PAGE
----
In about 45 days I will be arriving in Oslo, Norway on United flight UA38. My arrival and my flight departure from Oslo 13 days after arrival are the only confirmed portions of my two week trip.
Time to start Norway trip planning and put in place some Choice Privileges and Club Carlson hotel nights in Norway, the world’s most expensive country or at least in the top three. Nearly all my hotel nights will be on points.
My question though is do I really want to spend two weeks in Norway?
For me it is a question of trip expense to live 13 days in Norway.
This post was originally meant to be about low cost flights on Air Baltic, Wizz, RyanAir and Norwegian Air from Oslo to other airports around Europe. That will be a post to come. I got distracted thinking about the price of food in Norway.
Sticking to a $100 per day travel budget in Norway
Just as I have a basic rule of thumb to try and keep my hotel expenses down to an average of $100 per night when traveling throughout the year, I also like to keep my travel expenses for everything else at $100 or less per day when traveling. I want to keep my total travel expenses under $1,500 for this 15-day trip to Norway, not including the $541 I spent for the SFO-OSL economy class ticket back in March.
Sure I could splurge for a trip around Norway. As a frequent traveler, I keep in mind that every dollar I spend on this trip is a dollar less I will have available for the expenses of the next trip. I am planning to be in Greece on another Europe trip in October.
Mommy Points spent a day in Oslo earlier this year and spent $125 on dinner for two persons. At that rate, eating one meal out for 13 days would set me back about $800, leaving only $500 for everything else. With breakfast included at most hotels, my food budget would probably be about $1,000 for one person, assuming I ate grocery store food between the hotel breakfast and restaurant meals.
I was in Oslo last year. I photographed restaurant menus as I walked around the city. I saw the price for a Big Mac on a menu outside of a McDonald’s at $20 USD. Yesterday in Monterey, California I saw a sign outside of McDonald’s advertising two Big Macs for $5.00 USD. Fortunately, I don’t eat Big Macs. I do like McDonald’s $1 any size drinks when I am on road trips.
In downtown Oslo, the Tex-Mexican Lounge restaurant I passed charged 196 NOK for a beef burrito. $31.67 USD for a burrito. A vegetarian burrito was only $27.15.
Carlson’s TGI Fridays in Oslo charged $10 for a beer and nearly $20 for a cocktail. Blackened Cajun Chicken Sandwich at TGI Friday’s was 162 NOK ($26 USD) and one of the lowest priced food items on the menu. A martini (112 NOK) or mojito (118 NOK) will set you back $18 to $19 per drink.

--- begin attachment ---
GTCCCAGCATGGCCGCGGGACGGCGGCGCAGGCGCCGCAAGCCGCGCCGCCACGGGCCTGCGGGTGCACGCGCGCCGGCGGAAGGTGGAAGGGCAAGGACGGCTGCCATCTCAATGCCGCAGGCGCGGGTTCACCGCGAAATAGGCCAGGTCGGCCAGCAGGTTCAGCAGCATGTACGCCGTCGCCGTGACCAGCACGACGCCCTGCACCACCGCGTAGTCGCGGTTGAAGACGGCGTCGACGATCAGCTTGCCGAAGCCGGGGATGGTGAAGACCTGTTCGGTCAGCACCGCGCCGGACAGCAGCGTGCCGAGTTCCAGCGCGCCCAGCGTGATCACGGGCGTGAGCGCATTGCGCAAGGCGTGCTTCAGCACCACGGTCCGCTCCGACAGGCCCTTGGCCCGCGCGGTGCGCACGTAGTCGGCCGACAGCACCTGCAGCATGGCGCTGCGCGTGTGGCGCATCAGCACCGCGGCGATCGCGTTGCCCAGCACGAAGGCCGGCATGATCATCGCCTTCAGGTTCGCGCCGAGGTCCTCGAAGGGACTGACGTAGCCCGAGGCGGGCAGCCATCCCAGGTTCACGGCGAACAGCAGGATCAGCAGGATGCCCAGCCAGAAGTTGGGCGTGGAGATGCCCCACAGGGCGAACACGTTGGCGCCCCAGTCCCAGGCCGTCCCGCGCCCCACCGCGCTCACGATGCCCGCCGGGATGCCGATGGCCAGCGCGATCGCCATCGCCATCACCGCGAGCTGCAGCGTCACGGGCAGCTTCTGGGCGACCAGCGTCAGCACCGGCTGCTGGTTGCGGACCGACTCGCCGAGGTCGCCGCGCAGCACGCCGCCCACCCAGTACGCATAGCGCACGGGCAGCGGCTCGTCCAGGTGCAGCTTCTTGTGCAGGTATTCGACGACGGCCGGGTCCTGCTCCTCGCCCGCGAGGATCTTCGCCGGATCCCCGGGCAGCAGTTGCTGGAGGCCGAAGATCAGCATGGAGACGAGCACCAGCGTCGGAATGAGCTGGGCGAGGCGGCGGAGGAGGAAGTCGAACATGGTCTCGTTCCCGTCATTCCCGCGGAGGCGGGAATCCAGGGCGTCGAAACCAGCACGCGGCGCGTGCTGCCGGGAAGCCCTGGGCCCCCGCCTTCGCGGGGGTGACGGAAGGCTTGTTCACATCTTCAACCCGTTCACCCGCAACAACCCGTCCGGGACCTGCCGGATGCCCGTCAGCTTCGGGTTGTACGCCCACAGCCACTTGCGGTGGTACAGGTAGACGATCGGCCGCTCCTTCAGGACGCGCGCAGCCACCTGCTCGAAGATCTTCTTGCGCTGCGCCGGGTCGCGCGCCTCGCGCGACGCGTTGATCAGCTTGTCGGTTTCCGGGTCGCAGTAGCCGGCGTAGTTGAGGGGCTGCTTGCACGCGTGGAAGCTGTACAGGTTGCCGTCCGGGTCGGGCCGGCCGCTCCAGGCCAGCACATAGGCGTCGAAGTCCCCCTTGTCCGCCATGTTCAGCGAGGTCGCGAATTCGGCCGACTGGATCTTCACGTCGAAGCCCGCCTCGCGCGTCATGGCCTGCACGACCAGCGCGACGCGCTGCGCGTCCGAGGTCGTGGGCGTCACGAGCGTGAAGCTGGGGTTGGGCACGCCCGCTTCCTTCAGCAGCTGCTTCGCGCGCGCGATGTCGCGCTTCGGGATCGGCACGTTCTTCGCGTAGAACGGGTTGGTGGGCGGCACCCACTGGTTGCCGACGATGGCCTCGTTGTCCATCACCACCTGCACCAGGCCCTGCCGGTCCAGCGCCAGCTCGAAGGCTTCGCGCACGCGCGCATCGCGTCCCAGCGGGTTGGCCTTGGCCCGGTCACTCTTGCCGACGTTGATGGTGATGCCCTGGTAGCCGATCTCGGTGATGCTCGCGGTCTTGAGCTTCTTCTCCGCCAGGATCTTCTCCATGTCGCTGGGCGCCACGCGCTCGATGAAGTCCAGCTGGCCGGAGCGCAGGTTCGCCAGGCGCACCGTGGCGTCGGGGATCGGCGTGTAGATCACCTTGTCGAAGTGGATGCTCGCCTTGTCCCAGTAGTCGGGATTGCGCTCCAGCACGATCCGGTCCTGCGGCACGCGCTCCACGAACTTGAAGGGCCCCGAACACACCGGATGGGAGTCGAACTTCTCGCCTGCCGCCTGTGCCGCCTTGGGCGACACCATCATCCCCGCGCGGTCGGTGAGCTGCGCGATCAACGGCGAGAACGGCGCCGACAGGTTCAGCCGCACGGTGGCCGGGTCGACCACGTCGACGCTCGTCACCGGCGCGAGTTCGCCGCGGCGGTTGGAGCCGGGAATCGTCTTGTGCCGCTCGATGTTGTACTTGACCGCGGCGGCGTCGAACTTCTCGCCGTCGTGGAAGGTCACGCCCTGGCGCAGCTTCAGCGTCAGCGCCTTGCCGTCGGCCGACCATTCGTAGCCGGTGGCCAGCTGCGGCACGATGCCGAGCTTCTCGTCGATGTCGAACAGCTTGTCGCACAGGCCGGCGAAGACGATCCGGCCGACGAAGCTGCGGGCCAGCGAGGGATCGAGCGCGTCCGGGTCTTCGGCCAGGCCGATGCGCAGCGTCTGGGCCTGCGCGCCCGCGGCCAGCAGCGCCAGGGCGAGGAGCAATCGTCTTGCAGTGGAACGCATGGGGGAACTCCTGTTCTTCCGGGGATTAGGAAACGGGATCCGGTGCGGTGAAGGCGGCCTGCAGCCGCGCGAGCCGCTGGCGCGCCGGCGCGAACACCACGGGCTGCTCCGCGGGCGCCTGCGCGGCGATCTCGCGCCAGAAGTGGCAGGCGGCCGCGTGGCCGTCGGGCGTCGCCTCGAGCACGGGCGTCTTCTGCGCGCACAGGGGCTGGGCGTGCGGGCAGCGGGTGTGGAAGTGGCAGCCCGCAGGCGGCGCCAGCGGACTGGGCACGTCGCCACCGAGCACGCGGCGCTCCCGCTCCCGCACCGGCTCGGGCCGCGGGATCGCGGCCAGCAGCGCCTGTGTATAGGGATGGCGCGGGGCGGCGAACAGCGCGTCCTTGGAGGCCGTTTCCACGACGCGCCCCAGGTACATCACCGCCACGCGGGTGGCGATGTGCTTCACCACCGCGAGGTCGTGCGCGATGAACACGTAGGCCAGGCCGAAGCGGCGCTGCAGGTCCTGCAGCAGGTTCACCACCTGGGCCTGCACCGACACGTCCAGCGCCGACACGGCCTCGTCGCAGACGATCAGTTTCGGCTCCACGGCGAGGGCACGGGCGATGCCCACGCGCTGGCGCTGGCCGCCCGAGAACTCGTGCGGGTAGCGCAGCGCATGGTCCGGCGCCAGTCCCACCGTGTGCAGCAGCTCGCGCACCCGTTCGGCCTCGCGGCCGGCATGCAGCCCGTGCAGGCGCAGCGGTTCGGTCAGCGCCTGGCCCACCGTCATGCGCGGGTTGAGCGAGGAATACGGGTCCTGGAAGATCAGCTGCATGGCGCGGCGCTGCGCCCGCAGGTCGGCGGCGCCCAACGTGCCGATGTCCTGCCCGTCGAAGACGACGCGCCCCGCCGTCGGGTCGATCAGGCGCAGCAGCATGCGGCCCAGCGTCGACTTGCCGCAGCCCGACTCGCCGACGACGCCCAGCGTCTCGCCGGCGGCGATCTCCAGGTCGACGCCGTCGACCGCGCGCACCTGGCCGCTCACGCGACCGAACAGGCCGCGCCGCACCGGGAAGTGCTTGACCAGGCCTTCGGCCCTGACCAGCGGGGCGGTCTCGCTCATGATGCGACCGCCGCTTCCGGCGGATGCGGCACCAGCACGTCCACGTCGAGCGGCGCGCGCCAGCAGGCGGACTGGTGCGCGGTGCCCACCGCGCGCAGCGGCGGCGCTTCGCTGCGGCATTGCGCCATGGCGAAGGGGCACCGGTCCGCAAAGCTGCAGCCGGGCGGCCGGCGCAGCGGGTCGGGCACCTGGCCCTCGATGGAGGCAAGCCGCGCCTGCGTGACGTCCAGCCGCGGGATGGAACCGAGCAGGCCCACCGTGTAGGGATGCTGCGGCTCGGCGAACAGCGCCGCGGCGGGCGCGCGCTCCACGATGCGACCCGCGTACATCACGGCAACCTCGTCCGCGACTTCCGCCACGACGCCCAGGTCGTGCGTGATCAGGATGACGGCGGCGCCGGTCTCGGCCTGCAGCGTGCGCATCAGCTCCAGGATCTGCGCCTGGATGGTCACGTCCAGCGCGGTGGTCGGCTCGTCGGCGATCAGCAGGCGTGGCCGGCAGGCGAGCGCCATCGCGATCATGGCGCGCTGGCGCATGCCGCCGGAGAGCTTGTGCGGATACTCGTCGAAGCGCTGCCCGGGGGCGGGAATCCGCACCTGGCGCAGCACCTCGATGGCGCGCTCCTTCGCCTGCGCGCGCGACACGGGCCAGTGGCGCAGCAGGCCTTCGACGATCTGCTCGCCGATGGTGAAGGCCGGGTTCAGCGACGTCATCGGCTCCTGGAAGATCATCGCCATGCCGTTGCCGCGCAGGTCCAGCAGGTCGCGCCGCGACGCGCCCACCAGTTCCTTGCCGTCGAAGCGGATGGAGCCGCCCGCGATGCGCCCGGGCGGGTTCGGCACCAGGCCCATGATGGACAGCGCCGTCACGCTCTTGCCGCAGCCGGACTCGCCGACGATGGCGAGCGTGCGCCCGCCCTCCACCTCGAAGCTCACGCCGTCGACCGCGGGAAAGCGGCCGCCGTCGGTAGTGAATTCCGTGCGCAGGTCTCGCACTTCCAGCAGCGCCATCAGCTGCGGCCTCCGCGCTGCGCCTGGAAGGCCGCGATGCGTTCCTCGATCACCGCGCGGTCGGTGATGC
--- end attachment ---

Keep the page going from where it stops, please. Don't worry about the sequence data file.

The Price of Beer in Norway
I like beer. I specifically like to taste domestic beers of whatever country I am in. I don’t like to pay more than $1.00 for a bottle of beer. That has been my rule of thumb for 30 years. I ended up spending a couple hours in the airport lounge at Oslo drinking beer for free as I waited for my flight to Helsinki. That was my only taste of Norwegian beer.
Frydenlund Pilsner is a Norwegian beer. The supermarket price was 29.70 NOK ($4.80 USD) per can. Tuborg (Danish beer) was the lowest priced beer I saw in glass at 15.70 NOK per bottle or $2.54 USD. Carlsberg and Pilsner Urquell were around 28.20 NOK or $4.56 USD. The supermarket where I saw these prices did not have any discount for buying a six-pack.
For a traveler on a budget, Norway is definitely a grocery store food supplies necessity.
Norway Cost of Food
What about supermarket food in Norway?
A can of Del Monte lentils is a good nutritious staple food at 15.10 NOK ($2.44 USD). A small tin of sardines is budget traveler food at 22.50 NOK ($3.64 USD).
Three red bell peppers 8.90 NOK ($1.45 USD). A pound of tomatoes was about the same price, so there are some reasonable food items. A stalk of broccoli and a head of cauliflower were about 12NOK ($2.00 USD). Grocery store vegetables are affordable and comparably priced to many places in the USA. Vegetarian diets are a great cost saver in Norway.
Some travelers on a European vacation toss the budget and simply lay down the credit card for the restaurant bill when it comes to meal times.
Looks like I’ll be tossing the salad in Norway when it comes to my meal times beyond the breakfast provided by the hotels.
Low Cost Alternatives to Norway
My next Norway trip planning post will look at low cost flights from Norway to other places in Europe. I am amazed at the number of cities I can fly to from Oslo for under $100 round trip. My trip to Norway may actually end up taking me to another country or countries like Sweden or Switzerland, Czech Republic or Hungary, Greece or Turkey, Latvia and Estonia.
Low cost flights on Air Baltic, Wizz, RyanAir and Norwegian Air from Oslo to other airports around Europe open up many possibilities. The next question is how much do these low cost carriers really cost and what about the extra fees for checked bags and other airline expenses?
I’ll explore some of the many options for travel from Oslo for under $100 one way and the cost for checked bags among different low cost carrier airlines. I’d like to think I could travel with only one carry-on, but that might be difficult if I am staying north of the Arctic Circle in Norway for part of my trip and relaxing on the Mediterranean beach during the same two-week trip.
Related Loyalty Traveler post: Hunger in Oslo. Prices? What Prices! (March 13, 2013)
Ric Garrido of Monterey, California is writer and owner of Loyalty Traveler.
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